The decision came in the middle of the night after yet another hard day of bad news. It seemed I was still struggling to find enough balance in my life. And reading about the things my friends were going through, the way people had treated them so harshly, made me want to cry. And the story I had molded and shaped and loved had disappeared in a puff of smoke. Why I am doing this, I asked myself. Writing takes up so much time in my life and at the end of the road, I’ll be faced with the toughest critics with no way to go back. If I can’t face that, how do I expect to be published? And if my goal isn’t to get published, who will read my stories? And if no one reads my stories, what’s the point of giving up the time I could be spending with my family? Is it worth it?

I thought long and hard about pulling my storyboards down but I forced myself not to make that decision when I was upset. The next morning, I still felt like I couldn’t pick up a pen so I busied myself with other things. Around the time I normally would have started working on my novel, I looked over at my laptop and left it sitting there. That night, I told my husband I didn’t think I could do it anymore. I told him about all the things I was thinking and my husband–straight-forward guy that he is–said, you’ll never know if you don’t try.

So many times I had heard people talk about being afraid of success and I had no idea what they meant. Turns out, I am.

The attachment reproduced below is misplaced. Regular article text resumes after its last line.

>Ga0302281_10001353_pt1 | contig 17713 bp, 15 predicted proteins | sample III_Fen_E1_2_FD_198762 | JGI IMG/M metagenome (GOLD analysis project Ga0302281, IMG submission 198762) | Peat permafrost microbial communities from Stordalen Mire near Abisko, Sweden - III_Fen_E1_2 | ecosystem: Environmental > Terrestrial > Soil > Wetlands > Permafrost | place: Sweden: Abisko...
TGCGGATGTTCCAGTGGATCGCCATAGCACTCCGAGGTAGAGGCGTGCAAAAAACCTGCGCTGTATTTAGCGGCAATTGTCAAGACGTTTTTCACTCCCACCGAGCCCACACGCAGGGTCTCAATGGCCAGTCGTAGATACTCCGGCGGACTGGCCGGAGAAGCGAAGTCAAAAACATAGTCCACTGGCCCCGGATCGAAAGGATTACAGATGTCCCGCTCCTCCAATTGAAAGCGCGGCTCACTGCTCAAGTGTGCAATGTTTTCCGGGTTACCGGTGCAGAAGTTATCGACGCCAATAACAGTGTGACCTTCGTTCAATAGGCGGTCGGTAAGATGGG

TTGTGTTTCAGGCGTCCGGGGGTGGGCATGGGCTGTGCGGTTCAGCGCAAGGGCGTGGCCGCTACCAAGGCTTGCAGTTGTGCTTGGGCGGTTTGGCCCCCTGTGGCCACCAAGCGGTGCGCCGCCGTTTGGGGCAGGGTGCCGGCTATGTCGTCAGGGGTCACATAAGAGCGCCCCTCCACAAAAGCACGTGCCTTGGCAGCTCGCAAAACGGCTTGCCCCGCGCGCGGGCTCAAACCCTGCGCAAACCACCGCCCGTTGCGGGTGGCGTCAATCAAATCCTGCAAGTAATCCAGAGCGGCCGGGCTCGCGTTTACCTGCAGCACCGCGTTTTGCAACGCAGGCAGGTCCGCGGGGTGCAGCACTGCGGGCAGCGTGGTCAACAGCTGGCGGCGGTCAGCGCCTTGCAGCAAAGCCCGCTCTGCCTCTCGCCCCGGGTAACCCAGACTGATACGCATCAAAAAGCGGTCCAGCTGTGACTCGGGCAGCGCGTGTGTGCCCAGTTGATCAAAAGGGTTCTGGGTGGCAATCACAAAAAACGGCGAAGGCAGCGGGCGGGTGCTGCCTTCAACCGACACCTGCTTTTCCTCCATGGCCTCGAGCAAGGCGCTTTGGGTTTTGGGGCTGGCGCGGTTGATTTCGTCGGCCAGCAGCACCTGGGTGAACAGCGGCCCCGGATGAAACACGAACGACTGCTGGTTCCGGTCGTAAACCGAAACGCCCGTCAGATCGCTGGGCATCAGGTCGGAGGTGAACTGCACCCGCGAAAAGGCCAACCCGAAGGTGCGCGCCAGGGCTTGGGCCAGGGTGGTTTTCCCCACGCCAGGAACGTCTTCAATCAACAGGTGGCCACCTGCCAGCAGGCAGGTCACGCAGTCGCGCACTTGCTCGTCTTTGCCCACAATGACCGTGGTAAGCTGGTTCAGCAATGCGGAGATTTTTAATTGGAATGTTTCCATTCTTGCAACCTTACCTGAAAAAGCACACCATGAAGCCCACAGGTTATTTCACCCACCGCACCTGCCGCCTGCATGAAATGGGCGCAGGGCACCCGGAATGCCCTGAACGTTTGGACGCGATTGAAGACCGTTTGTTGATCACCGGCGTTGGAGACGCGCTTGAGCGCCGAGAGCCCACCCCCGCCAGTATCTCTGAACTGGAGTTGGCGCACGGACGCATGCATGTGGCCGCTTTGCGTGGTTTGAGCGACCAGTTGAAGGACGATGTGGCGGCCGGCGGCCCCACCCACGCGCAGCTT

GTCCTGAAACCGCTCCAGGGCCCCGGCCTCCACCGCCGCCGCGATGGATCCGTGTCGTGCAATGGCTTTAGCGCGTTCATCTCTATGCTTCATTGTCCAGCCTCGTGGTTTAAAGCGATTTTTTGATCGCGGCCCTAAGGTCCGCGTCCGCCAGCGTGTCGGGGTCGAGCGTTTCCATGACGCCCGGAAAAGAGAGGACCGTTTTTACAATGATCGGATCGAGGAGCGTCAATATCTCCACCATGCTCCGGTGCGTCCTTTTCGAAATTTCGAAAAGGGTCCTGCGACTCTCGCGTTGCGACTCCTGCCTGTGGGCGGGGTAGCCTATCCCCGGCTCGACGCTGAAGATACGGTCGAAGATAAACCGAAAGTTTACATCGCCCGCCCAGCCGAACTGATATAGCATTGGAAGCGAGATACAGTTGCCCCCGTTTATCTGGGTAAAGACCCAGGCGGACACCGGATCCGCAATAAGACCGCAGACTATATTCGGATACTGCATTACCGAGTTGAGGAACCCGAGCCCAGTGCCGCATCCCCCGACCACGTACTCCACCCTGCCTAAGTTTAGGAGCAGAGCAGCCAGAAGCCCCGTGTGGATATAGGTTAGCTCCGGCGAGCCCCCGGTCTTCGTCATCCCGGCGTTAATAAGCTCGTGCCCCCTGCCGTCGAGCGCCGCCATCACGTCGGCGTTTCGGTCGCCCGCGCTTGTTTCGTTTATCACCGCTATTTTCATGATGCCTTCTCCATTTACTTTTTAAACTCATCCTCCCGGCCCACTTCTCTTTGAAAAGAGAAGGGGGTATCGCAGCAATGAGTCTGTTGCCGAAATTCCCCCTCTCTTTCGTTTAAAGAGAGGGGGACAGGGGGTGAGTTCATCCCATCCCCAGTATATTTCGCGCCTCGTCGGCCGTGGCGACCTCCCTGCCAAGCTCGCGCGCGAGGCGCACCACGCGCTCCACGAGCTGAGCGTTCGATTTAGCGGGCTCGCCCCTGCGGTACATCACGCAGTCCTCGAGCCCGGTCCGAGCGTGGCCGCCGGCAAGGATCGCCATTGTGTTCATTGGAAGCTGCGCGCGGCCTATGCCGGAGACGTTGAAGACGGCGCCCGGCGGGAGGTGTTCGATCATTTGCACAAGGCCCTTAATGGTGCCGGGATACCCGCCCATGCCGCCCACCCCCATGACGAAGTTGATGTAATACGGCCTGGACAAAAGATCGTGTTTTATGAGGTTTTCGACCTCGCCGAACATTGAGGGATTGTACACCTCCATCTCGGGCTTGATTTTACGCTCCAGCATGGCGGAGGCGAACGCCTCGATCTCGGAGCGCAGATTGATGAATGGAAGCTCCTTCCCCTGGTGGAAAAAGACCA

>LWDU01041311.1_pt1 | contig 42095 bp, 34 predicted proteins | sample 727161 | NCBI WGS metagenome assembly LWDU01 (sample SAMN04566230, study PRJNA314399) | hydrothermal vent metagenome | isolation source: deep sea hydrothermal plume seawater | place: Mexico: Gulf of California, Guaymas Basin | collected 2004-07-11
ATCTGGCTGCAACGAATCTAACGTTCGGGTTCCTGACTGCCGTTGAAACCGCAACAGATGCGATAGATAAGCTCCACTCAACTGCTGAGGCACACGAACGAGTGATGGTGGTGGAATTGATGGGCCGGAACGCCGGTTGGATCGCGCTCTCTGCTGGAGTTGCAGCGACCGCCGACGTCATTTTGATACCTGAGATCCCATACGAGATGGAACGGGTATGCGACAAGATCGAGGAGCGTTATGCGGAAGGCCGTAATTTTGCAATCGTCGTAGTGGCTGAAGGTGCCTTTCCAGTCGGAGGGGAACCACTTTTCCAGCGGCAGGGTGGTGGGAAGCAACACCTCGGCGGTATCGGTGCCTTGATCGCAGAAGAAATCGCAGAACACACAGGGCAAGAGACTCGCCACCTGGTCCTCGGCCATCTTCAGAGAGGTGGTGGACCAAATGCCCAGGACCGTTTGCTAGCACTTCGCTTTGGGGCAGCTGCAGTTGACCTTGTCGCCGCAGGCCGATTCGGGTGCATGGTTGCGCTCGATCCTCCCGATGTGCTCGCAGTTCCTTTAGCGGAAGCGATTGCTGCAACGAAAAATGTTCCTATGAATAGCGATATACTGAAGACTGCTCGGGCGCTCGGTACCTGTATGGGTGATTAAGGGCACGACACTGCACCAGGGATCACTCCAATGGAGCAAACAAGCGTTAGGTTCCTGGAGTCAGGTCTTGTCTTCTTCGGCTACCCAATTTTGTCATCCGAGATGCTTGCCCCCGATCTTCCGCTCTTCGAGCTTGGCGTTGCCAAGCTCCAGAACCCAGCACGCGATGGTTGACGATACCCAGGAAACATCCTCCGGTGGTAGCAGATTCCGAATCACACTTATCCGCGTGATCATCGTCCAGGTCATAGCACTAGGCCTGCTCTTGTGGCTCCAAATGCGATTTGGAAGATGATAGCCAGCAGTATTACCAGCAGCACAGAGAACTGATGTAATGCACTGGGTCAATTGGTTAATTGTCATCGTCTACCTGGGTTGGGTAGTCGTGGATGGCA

With my husbands words, he had taken away one of my problems. He wasn’t asking me to give up my writing…he didn’t even want me to. Some balance was restored.

The next day, I picked up my laptop again. I was still weary. I still didn’t know what to do. I didn’t know if there was a solution but I wanted to at least try. I pulled out all the notes people had given me. I pulled out all of my own notes. I waited until everyone went to bed, made myself a latte and holed up in my office, my novel playlist on repeat. I stared at my empty storyboards, then closed my eyes and listened to the lyrics, the thoughts running through my head, my character’s feelings tugging at my heart. And then I started making notes. I filled up my white board and I filled up my cork board. When I ran out of room I grabbed my notebook and started sketching there. I organized my thoughts on my laptop. The songs in the background reminded me why I started writing this story in the first place.